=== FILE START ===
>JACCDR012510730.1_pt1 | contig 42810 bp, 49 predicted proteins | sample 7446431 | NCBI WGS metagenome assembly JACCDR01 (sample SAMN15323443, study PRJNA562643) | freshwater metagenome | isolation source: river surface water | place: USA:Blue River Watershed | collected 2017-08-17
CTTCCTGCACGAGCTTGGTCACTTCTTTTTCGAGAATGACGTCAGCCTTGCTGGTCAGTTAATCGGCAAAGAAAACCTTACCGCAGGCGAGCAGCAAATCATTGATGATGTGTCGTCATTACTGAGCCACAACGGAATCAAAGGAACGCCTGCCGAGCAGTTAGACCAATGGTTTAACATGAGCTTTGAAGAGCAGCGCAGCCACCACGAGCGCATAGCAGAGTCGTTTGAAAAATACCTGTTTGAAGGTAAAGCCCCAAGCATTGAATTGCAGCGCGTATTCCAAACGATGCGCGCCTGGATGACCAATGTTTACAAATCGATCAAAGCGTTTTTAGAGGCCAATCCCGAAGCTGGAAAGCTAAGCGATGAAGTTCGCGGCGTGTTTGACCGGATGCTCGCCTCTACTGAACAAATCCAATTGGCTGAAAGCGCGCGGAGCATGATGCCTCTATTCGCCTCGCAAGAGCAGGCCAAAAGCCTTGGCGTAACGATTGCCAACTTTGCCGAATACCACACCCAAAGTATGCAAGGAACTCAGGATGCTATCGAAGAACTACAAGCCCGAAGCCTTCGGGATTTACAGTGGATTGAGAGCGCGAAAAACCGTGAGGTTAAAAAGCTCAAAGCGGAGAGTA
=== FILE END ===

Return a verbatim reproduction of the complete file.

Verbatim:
>JACCDR012510730.1_pt1 | contig 42810 bp, 49 predicted proteins | sample 7446431 | NCBI WGS metagenome assembly JACCDR01 (sample SAMN15323443, study PRJNA562643) | freshwater metagenome | isolation source: river surface water | place: USA:Blue River Watershed | collected 2017-08-17
CTTCCTGCACGAGCTTGGTCACTTCTTTTTCGAGAATGACGTCAGCCTTGCTGGTCAGTTAATCGGCAAAGAAAACCTTACCGCAGGCGAGCAGCAAATCATTGATGATGTGTCGTCATTACTGAGCCACAACGGAATCAAAGGAACGCCTGCCGAGCAGTTAGACCAATGGTTTAACATGAGCTTTGAAGAGCAGCGCAGCCACCACGAGCGCATAGCAGAGTCGTTTGAAAAATACCTGTTTGAAGGTAAAGCCCCAAGCATTGAATTGCAGCGCGTATTCCAAACGATGCGCGCCTGGATGACCAATGTTTACAAATCGATCAAAGCGTTTTTAGAGGCCAATCCCGAAGCTGGAAAGCTAAGCGATGAAGTTCGCGGCGTGTTTGACCGGATGCTCGCCTCTACTGAACAAATCCAATTGGCTGAAAGCGCGCGGAGCATGATGCCTCTATTCGCCTCGCAAGAGCAGGCCAAAAGCCTTGGCGTAACGATTGCCAACTTTGCCGAATACCACACCCAAAGTATGCAAGGAACTCAGGATGCTATCGAAGAACTACAAGCCCGAAGCCTTCGGGATTTACAGTGGATTGAGAGCGCGAAAAACCGTGAGGTTAAAAAGCTCAAAGCGGAGAGTA